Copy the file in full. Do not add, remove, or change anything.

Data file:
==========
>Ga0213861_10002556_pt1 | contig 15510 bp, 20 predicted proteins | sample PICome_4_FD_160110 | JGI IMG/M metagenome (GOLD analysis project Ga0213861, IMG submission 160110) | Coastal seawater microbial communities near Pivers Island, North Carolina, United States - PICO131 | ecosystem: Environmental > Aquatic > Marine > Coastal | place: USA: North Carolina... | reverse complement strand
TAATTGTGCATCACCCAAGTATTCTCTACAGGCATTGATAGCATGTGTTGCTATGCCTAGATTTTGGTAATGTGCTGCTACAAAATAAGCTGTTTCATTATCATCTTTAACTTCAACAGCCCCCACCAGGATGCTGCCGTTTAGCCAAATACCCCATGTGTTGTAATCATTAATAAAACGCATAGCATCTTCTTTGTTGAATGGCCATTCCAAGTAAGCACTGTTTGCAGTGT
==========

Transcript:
>Ga0213861_10002556_pt1 | contig 15510 bp, 20 predicted proteins | sample PICome_4_FD_160110 | JGI IMG/M metagenome (GOLD analysis project Ga0213861, IMG submission 160110) | Coastal seawater microbial communities near Pivers Island, North Carolina, United States - PICO131 | ecosystem: Environmental > Aquatic > Marine > Coastal | place: USA: North Carolina... | reverse complement strand
TAATTGTGCATCACCCAAGTATTCTCTACAGGCATTGATAGCATGTGTTGCTATGCCTAGATTTTGGTAATGTGCTGCTACAAAATAAGCTGTTTCATTATCATCTTTAACTTCAACAGCCCCCACCAGGATGCTGCCGTTTAGCCAAATACCCCATGTGTTGTAATCATTAATAAAACGCATAGCATCTTCTTTGTTGAATGGCCATTCCAAGTAAGCACTGTTTGCAGTGT